CAPE CANAVERAL -- Sending people to the moon and Mars is no longer just President Bush's vision. It's officially the United States' new mission in space.
Congress voted Saturday to give NASA all of the $16.2 billion it sought for 2005, money not only to return the space shuttles to flight but also to start designing a replacement spaceship and planning moon missions.
"This is a great day for NASA, and a great day for the Space Coast," said U.S. Rep. David Weldon, R-Melbourne, who sits on the powerful House Appropriations Committee that controls the federal budget.
The NASA budget got lumped in with everything else in a two-foot thick budget document that left some members of Congress complaining they did not have enough time to read it before they had to vote on it. Still, the House voted 344-51 to approve it Saturday afternoon. Senate approval was expected hours later.
The 6 percent increase for NASA was remarkable in many ways. First, tight budgets forced the president and Congress to all but freeze spending for projects unrelated to fighting terrorism or national defense.
Also, Congress has grown cold to NASA's requests for big investments in new space projects. A similar proposal by President Bush's father was dead on arrival in Congress.
Critics who argued that money spent on space could be better invested on Earth gained new political ammunition when NASA admitted in 2001 that the space station was more than$5 billion over budget. The agency's been on a sort of political and financial probation ever since.
Bipartisan skepticism of NASA proposals reigned, even after the Columbia shuttle disaster brought calls for a more defined mission for the nation's space agency.
This time, the political dynamic was different. Bush introduced the new vision Jan. 14, then let Vice President Dick Cheney and NASA Administrator Sean O'Keefe sell it to Congress. They got help from a quiet, but effective lobbying effort by the aerospace contractors who stand to profit from the projects.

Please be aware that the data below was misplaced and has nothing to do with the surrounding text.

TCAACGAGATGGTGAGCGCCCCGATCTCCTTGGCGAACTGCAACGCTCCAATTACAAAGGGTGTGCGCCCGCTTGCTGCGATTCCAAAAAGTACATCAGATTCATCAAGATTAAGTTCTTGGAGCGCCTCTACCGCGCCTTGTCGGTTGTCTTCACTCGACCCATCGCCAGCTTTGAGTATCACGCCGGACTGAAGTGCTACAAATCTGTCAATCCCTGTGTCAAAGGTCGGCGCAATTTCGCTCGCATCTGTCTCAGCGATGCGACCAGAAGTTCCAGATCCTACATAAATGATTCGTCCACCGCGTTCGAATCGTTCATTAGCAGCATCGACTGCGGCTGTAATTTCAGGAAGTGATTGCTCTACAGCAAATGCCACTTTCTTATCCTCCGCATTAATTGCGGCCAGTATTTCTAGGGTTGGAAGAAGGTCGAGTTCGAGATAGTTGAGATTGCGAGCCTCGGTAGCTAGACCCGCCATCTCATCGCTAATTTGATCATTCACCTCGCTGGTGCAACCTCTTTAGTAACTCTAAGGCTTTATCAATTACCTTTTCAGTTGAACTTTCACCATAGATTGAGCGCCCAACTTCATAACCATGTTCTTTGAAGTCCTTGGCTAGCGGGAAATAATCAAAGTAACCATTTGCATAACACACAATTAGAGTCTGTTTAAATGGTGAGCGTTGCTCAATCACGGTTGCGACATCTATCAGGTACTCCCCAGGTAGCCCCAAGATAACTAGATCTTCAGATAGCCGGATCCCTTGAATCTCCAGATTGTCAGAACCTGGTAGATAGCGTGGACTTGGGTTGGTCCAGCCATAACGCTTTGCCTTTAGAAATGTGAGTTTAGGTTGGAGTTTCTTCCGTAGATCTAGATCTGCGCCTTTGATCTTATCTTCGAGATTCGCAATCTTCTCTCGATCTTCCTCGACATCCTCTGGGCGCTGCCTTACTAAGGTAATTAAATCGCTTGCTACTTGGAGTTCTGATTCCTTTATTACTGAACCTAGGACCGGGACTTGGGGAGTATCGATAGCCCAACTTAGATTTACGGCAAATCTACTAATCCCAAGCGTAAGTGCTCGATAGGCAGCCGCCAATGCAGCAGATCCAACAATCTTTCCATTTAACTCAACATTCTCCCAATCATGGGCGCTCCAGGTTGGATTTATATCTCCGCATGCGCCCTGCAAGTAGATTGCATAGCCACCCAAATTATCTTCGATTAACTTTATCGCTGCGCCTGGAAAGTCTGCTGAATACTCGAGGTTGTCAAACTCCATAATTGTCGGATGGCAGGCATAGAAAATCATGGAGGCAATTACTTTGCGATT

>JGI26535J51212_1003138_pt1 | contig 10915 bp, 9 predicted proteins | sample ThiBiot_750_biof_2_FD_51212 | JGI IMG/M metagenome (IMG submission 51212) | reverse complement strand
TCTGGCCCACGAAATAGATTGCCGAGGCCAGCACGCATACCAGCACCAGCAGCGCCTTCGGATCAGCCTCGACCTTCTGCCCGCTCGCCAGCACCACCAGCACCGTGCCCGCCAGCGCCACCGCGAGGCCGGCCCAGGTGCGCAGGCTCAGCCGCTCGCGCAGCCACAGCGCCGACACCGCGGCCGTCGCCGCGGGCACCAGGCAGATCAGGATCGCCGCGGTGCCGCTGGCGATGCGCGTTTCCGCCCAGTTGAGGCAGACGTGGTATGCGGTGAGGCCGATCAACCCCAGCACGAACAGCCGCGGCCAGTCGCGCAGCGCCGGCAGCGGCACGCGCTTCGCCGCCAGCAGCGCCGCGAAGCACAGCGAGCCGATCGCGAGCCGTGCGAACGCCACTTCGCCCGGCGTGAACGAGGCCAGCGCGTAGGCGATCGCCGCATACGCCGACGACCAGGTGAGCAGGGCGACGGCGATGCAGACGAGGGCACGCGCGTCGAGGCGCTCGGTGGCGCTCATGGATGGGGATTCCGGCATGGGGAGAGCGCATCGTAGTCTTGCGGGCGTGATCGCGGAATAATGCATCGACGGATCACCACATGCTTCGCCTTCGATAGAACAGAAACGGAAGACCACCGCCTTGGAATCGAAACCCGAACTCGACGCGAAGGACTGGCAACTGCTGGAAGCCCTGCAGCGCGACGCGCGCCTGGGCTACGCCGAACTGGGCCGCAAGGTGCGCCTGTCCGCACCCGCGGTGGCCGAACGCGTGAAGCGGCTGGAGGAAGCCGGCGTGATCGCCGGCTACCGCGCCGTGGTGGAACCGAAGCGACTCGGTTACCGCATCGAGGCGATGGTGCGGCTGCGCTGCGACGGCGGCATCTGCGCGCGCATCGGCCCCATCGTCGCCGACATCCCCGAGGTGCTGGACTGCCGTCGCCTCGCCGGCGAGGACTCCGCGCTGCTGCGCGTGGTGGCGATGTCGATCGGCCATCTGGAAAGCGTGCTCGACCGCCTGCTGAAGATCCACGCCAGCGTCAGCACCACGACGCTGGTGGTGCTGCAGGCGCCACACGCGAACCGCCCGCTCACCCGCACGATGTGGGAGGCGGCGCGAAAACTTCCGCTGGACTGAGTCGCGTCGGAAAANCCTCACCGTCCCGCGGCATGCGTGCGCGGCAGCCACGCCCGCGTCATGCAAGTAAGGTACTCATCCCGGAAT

Meanwhile, Bush said nothing about NASA during the presidential campaign, although his top budget aides threatened to veto any spending bill that did not include full funding for his space plan.
Congress didn't seem interested, and the House even passed a budget that slashed almost a billion dollars from the NASA request. The Senate was more generous, but the budget did not pass before Congress went on break for the November elections. That left NASA's fate to behind-the-scenes negotiations.
Luckily for the agency, it has friends in high places. Sen. Bill Nelson, who flew on the shuttle, is an ardent NASA supporter with influence among Democrats. Weldon's seat on the appropriations committee helps.
However, the most influential negotiator was House Majority Leader Tom DeLay, R-Texas, who represents thousands of space workers at the Johnson Space Center in Houston.
House and Senate negotiators came back Friday evening with a bill still $300 million short of the NASA request. Weldon said DeLay told counterparts he would not let the budget bill come up for a vote Saturday -- when there was a midnight deadline for passing a 2005 budget -- unless NASA got what Bush asked for.
"He really made a goal-line stand," Weldon said.
Frank Sietzen, who was a spokesman for the Bush presidential campaign on space policy issues, said the budget approval was a huge victory for NASA.
"A bi-partisan coalition came together to win the passage," Sietzen said. "That coalition will also be needed in a few months to see the 2006 submission through the political thicket."
Beyond just the money, it appears Congress is willing to give NASA some leeway it has not had since the space station debacle.
"The agreement gives NASA almost total funding flexibility," said a summary of the budget released by the House Appropriations Committee. "This flexibility is unprecedented and gives the administrator broad latitude to implement the president's vision for space within the funds provided in the bill."
However, leaders in both parties still have hard questions. Among them: how NASA will fund and field a mission to repair the aging Hubble Space Telescope and how the agency will deal with escalating costs associated with making safety fixes to return the shuttles to flight next year.
The Congress is demanding reports from NASA Administrator Sean O'Keefe on those two issues within 60 days, including whether paying for those efforts will mean cuts to other space or science projects.
Despite the knowledge that NASA received full total funding, specific numbers about how much was awarded for individual NASA projects might not be available until early next week.
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